Numbers, Facts and Trends Shaping Your World

Wait, You Still Don’t Like Us?

Why the Muslim world hasn’t warmed toward America over the past four years

by Richard Wike, Associate Director, Pew Global Attitudes Project

Special to Foreign Policy

Anti-Americanism in the Muslim world, an issue that was front and center throughout much of the George W. Bush era, is squarely back in the news following the protests that swept across more than 20 countries in reaction to a controversial anti-Islam film. The all-too-familiar images of angry demonstrators burning the Stars and Stripes are a dramatic reminder that, while the image of the United States has improved throughout many parts of the world during Barack Obama’s presidency, negative views of America remain stubbornly persistent in key Muslim countries. Much of this animosity is due to continuing concerns about U.S. power and widespread opposition to major elements of American foreign policy. But it’s not just about the United States — rather, anti-Americanism needs to be seen within a broader context of distrust between Muslims and the West.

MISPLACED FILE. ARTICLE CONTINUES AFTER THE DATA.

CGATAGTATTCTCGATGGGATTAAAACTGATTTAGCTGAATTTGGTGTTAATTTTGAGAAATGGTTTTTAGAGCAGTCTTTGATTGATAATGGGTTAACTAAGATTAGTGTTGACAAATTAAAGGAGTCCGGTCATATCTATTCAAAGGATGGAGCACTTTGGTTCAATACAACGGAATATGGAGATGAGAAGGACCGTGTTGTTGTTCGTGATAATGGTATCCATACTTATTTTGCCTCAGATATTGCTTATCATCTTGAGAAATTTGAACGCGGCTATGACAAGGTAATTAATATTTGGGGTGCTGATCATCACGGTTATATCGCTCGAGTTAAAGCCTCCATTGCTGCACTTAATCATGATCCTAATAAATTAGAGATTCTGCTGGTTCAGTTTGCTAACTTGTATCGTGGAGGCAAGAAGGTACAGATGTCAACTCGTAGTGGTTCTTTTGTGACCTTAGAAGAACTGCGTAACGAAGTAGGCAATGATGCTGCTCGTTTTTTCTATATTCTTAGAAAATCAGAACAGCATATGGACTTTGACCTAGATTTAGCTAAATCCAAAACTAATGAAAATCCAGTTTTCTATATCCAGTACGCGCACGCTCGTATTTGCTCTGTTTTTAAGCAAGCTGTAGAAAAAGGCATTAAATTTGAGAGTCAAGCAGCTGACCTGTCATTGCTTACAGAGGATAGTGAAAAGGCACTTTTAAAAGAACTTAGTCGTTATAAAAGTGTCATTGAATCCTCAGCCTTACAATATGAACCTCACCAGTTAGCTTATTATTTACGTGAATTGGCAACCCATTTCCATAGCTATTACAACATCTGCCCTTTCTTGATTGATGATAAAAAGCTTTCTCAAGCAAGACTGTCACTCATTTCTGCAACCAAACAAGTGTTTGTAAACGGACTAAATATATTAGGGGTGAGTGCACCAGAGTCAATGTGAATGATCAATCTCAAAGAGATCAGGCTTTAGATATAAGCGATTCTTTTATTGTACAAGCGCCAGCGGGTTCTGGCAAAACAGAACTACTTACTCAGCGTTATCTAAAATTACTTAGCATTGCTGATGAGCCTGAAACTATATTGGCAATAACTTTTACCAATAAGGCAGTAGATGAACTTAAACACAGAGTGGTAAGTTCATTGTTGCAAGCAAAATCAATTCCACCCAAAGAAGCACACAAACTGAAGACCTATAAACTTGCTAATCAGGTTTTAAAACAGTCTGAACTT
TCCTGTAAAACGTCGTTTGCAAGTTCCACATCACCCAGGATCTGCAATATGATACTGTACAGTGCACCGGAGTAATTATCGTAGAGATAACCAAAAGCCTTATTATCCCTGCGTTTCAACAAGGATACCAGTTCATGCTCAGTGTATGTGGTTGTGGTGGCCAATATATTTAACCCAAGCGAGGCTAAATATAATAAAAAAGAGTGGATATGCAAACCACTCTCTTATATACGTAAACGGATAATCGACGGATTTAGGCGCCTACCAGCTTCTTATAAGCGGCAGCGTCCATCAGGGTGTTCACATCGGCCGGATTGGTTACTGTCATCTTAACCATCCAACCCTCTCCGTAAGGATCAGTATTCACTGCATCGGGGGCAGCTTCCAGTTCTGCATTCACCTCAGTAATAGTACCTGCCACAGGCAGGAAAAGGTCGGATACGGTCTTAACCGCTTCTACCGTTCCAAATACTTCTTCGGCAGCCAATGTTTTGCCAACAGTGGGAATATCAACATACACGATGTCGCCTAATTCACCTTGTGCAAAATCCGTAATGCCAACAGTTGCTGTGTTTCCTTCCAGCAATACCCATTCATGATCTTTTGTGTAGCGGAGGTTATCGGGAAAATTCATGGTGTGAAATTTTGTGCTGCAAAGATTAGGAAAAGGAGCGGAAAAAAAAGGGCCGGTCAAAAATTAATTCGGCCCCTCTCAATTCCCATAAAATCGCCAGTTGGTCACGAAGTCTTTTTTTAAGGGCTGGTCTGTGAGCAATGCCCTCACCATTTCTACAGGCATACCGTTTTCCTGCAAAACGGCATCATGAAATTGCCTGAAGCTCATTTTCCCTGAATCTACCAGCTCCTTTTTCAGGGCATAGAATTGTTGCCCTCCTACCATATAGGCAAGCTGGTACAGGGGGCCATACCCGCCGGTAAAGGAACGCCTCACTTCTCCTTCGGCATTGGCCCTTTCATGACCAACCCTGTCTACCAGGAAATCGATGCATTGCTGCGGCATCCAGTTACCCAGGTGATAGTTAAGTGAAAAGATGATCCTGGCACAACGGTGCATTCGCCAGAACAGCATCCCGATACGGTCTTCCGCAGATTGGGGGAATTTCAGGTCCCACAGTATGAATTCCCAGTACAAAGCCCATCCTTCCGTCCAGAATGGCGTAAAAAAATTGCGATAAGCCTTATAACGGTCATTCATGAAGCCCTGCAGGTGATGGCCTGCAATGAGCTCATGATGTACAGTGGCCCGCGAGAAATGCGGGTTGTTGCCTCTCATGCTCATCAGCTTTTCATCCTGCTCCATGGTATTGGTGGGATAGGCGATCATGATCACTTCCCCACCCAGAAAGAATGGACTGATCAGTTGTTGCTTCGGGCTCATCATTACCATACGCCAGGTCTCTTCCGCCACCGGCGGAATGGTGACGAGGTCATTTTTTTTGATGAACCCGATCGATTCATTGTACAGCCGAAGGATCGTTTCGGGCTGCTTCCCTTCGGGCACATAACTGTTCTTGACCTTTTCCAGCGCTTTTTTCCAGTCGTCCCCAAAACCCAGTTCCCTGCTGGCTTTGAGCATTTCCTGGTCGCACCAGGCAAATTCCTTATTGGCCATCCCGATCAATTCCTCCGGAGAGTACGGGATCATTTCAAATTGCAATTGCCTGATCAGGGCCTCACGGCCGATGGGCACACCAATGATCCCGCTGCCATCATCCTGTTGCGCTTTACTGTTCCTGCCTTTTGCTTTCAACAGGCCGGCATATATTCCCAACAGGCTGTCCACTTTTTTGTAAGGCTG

Following his election, Obama made it a priority to change America’s dismal image in the Muslim world, most prominently in his June 2009 Cairo speech. And he has had some successes; in fact, Muslim publics still generally give him more positive ratings than Bush received. For instance, in a spring 2012 survey by the Pew Research Center’s Global Attitudes Project, only 24 percent of Turks express confidence in Obama; still, that’s a whole lot better than the 2 percent who felt this way about Bush during his final year in office. Also, due in part to having lived there for a few years as a child, Obama has consistently received high marks in Indonesia, and his popularity has helped turn around America’s image in the world’s most populous Muslim nation.

But overall, the picture remains grim. In Egypt, for example, despite all the tumult of the revolution, America’s image remains roughly where it was four years ago — then 22 percent expressed a favorable opinion of the United States; in the 2012 poll, it was 19 percent. Among Pakistanis and Jordanians, America’s already poor ratings have declined further since 2008 — in both countries, 19 percent held a positive view of the U.S. four years ago, compared with just 12 percent in 2012.

Read the full commentary at Foreign Policy

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